A Note From Danny

Foreword by Jane:

For any men reading this blog, you should purchase Tony Evans book “Kingdom Man” and read chapter 8 called “Authorized to Rule“.

Being the head of your home is a spiritual authority, and if you lack a kingdom perspective, then you either won’t rule at all, or you will rule with the wrong motives. If you choose not to rule at all, you give the authority over a situation, or your vision, to Satan.

“Your right to rule (as a man) is so integral to life, that God himself will regularly wait on your decision before He does what He is going to do. Even though the battle was the Lord’s, David still had to sling the stone.”

“God exercises patience, waiting for an action by man before He carries out His promise.”

God never forces you to rule, but He has provided you with everything necessary to maximize your own life and everyone else in you sphere of influence. God has established boundaries, and within those boundaries, He has given you the freedom to call the plays.

(All of the above quotes and paraphrases were taken from Chapter 8 of Kingdom Man.)

If a Christian man does not consult God when making decisions, then a Christian woman is afraid to follow that rule. Every Christian wife needs to see her husband reading God’s word on a regular basis, hear Biblical words of wisdom when decisions are being made, and know that our men are praying for help to rule.

Jane, Finn, Danny or Mimi, Finn, Gunny

Jane, Finn, Danny or
Mimi, Finn, Gunny

Danny’s note:

Sometimes in life you end up taking an unexpected journey, whether you want to or not. That is where I found myself on that late January afternoon as I packed up the second of my two very small pickup loads of worldly belongings. As I stood in the driveway of the home we had built together more than a quarter of a century earlier, I wondered if I would ever be able to return here to be with my family.

I was moving to an apartment to try to sort things out and try to rebuild our marriage. I had plenty to do at first, buying furniture, kitchen cookware, setting up a household routine. Once all that type of new stuff experience wore off, I faced the cold reality of beginning life over. As a good friend had warned me many years earlier, “ You learn a lot about yourself when you go home to an empty apartment every day.”

Busy days at work only postponed the ultimate return, at the end of the day, to a life of silence, frustration, and anger.   The wife I had adored for almost three decades seemed to despise the very sight of me, and the children that I loved could not stand to be near me.

Whenever the topic came up at work, my friends, trying to be supportive, I suppose, said, “ You are young enough to start over”, “Don’t worry, you can find someone else, ” etc. I did not want to start over. I had to get things turned around. Luckily that really was not up to me alone. I started going back to another church, reading the entire Bible, and praying for answers. I even read a book that Jane had recommended.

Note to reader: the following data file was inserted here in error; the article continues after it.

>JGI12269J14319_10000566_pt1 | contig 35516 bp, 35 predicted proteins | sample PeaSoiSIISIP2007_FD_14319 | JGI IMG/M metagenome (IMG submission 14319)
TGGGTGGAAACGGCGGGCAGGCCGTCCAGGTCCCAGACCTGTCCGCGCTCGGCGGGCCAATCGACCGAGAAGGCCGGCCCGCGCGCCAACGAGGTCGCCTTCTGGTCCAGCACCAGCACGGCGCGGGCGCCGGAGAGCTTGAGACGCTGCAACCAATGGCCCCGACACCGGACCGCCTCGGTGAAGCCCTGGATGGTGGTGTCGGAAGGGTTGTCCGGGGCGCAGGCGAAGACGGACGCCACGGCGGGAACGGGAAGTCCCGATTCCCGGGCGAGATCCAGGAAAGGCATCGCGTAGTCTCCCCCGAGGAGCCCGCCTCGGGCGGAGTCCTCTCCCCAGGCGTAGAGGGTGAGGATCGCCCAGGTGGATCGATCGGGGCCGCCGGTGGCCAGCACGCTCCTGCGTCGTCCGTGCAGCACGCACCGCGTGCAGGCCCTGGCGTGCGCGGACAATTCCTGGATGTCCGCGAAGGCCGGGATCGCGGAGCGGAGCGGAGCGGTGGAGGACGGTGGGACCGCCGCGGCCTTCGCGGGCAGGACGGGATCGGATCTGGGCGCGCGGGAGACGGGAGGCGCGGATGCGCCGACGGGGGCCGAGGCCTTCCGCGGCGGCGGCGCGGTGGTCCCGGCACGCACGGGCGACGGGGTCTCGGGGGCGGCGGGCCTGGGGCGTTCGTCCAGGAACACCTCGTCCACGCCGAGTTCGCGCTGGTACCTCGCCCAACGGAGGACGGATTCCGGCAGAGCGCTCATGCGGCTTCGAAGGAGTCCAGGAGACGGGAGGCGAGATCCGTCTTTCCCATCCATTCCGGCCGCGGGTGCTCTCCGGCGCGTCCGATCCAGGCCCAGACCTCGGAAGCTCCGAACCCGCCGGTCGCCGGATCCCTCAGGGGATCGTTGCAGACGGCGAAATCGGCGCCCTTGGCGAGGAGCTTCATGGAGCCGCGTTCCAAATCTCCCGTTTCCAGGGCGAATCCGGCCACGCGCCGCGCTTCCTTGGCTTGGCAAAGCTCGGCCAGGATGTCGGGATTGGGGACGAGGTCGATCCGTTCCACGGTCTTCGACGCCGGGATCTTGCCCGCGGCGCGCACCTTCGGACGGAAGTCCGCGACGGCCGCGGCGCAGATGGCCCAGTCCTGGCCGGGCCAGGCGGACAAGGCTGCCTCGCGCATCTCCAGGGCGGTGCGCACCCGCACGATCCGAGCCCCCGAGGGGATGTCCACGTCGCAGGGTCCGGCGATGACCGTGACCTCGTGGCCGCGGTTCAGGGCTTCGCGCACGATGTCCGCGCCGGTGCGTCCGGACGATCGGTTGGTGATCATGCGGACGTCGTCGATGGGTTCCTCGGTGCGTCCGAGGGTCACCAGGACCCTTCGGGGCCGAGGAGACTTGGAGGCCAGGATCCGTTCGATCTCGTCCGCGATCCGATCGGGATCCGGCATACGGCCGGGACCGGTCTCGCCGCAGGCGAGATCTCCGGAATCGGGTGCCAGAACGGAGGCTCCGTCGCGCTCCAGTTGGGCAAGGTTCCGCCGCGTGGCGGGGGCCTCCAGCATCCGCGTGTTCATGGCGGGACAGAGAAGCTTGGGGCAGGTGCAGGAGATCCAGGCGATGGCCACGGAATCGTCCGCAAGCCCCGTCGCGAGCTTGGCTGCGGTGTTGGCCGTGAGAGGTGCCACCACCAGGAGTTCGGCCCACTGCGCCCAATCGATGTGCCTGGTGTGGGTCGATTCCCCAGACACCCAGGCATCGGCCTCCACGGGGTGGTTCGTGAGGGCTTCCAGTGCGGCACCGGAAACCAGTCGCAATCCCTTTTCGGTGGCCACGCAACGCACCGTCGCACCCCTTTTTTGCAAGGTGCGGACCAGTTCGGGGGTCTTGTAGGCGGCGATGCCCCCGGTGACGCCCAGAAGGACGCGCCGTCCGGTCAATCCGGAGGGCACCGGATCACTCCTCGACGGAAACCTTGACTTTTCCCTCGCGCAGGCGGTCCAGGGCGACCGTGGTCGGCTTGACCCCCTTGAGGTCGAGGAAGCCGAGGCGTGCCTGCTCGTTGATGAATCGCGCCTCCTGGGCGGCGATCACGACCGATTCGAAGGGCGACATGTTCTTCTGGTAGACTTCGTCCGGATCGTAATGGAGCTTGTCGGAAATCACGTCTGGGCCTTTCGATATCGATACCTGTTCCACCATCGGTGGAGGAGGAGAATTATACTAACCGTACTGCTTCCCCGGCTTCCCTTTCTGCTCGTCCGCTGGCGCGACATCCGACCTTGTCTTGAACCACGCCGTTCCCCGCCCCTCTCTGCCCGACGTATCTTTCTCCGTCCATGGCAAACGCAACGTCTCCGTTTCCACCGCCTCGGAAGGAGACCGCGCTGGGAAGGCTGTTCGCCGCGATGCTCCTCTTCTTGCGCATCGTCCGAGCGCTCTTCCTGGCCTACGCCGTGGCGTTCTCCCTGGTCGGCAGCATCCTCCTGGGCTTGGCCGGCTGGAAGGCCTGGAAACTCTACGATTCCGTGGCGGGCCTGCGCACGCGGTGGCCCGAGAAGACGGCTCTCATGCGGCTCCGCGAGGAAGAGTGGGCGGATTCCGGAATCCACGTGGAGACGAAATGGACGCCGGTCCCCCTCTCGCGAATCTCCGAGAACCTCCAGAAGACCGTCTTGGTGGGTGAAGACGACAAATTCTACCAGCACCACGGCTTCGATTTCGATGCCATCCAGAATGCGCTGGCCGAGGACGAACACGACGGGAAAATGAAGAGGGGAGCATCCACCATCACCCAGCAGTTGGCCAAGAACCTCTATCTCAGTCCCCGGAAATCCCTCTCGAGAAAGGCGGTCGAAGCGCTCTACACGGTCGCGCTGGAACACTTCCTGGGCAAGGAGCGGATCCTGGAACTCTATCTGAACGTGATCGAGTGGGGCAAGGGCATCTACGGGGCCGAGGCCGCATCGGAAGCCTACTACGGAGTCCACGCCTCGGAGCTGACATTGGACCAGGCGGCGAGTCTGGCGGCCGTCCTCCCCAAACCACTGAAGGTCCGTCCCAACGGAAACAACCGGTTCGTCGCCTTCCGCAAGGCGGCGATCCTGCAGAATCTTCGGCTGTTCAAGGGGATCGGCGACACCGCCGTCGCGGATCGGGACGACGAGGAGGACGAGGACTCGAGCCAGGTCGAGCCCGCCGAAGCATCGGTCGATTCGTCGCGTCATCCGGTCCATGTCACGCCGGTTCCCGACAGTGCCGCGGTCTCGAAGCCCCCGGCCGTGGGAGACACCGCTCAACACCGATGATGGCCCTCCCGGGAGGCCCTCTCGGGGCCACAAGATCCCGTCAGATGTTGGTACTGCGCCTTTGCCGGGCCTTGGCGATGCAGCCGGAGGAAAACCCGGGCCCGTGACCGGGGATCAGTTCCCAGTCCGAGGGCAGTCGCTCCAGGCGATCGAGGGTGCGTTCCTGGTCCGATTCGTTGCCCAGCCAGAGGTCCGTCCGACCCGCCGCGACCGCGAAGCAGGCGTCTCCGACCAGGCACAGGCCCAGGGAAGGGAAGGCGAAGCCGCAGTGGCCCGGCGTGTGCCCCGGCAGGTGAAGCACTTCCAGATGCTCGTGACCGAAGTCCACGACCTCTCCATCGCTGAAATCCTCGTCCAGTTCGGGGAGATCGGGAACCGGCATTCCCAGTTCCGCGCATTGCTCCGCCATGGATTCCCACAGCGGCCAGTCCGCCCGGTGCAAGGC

Two long months later, we finally started our relationship over again. We actually started talking to each other in a polite caring manner. We listened quietly while the other person was speaking. As the months slipped by, I started going back to my former home on weekends to help with a few outside chores. We worked together, took naps in the bed of my truck when tired, and actually had some deep conversations that no one except the two of us could hear.

As the months passed, I was seeing the possibility for a renewal of the love that had once been so strong for both of us. I knew a lot of things still needed to be changed. In our marriage, I had given over most of the decision-making to Jane.  Not only was that grossly unfair to her, it was also not Biblically based.  Retaking my position as head of the family would come with many adjustments… for both of us.

Thankfully, as always, she has worked extremely hard to help make that transition as easy as possible. Did she have full faith and confidence in me at first, of course not, why should she. We both came to realize, at different points in time, that the cumulative mistakes made over a lifetime could not be corrected in a hurry.

Luckily, I was blessed with a forgiving spouse, who wanted to resolve our problems. Neither of us has figured out exactly where or when things started to go south in our marriage and perhaps we never will. We do seem to agree that we were focusing on the wrong things, rather than on what our relationship should have been.

I am sure that the future will bring additional challenges to our relationship and we must be equipped to handle them or we face failure again. We need to hold fast to the Biblical principles of love and forgiveness. We have to avoid the pride and arrogance that is Satan’s deadly trap.

“Let us examine our ways and test them, and let us return to the Lord.” Lamentations 3:40


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